WHO Warns of Phishing Scams Related to Coronavirus Alert

  • The phishing messages ask the targets to share sensitive info like usernames and passwords.
  • Any email address other than ‘person@who.int’ format is not from the WHO.

The World Health Organization (WHO) has released a warning about Coronavirus-themed phishing attacks that impersonate the organization with the goal of delivering malware and stealing information.

What happened?

The WHO has confirmed that phishing emails, camouflaged to appear as sent by WHO officials regarding Coronavirus alert, were being distributed by the cybercriminals.

  • The phishing messages ask the targets to share sensitive info like usernames and passwords.
  • It also redirected users to a phishing landing page via malicious links embedded in the emails.
  • In some cases, it requested victims to open malicious attachments.

"WHO is aware of suspicious email messages attempting to take advantage of the 2019 novel coronavirus emergency," the agency said in the Coronavirus scam alert.

How does the phishing campaign work?

In the email, users are generally asked to go through the attached document regarding safety or preventive measures for Coronavirus.

  • Users are then directed to download the attachment on their system simply by clicking on a "Safety Measures" button.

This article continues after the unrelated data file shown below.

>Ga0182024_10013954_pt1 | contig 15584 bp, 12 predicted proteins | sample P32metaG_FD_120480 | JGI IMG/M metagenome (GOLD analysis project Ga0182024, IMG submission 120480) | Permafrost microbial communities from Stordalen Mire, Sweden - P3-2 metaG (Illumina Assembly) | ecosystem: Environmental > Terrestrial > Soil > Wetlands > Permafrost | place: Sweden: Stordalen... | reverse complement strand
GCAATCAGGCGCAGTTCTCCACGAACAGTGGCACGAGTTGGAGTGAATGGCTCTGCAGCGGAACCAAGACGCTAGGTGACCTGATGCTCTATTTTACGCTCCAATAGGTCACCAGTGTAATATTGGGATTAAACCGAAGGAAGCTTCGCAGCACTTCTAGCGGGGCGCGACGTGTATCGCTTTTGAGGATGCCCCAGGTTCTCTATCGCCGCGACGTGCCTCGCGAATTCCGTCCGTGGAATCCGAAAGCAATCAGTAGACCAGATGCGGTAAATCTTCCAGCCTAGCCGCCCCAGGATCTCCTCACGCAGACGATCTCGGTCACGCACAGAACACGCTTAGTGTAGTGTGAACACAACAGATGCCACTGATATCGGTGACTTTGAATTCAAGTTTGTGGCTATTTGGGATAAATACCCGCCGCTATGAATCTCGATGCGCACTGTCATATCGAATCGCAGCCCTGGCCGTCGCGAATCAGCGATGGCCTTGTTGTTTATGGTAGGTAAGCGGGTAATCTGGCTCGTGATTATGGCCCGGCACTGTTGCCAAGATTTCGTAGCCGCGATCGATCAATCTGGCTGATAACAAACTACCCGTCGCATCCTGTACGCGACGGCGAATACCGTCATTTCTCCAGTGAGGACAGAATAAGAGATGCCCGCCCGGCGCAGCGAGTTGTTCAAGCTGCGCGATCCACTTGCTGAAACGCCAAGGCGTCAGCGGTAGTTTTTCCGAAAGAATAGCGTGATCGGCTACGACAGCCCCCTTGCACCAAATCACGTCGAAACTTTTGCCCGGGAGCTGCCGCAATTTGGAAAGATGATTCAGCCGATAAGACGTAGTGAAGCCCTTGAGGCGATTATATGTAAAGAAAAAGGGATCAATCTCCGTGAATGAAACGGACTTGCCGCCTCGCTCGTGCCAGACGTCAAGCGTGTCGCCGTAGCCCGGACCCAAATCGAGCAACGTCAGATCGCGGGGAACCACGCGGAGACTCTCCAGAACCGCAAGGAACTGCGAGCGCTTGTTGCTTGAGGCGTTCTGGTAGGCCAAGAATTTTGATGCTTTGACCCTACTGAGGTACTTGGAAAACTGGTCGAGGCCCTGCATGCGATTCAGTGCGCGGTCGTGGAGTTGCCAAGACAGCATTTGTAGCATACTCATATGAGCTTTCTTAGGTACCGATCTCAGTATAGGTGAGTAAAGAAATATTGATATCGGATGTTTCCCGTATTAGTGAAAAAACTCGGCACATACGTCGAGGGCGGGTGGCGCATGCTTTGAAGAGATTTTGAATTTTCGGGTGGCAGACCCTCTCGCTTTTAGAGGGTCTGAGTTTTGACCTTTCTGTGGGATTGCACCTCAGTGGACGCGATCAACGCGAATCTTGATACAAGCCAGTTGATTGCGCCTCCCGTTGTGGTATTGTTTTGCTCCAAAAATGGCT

• Once clicked, it redirects them to a compromised site (a phishing page) controlled by the attackers.
  • The page loads the WHO website in a frame in the background with a pop-up asking the users to verify their e-mail.
  • Clicking on the "Verify" button exfiltrates their credentials to the attackers’ server. At the same time, the user will see that they are being redirected to the WHO's official website.

Recommendations

"If you are contacted by a person or organization that appears to be from WHO, verify their authenticity before responding," read the WHO advisory.

  • Any email address other than ‘person@who.int’ format is not from the WHO.
  • Make sure the link starts with ‘https://www.who.int’
  • Stay alert, giving in username & password to access public information is unusual.
  • Cybercriminals use emergencies such as 2019-nCov to get people to make decisions quickly, but do not panic.
  • Change your credentials if you somehow surrendered your current credentials.

Lastly, the WHO provided helpful links for contacting or reporting a scam to WHO to help anyone in need.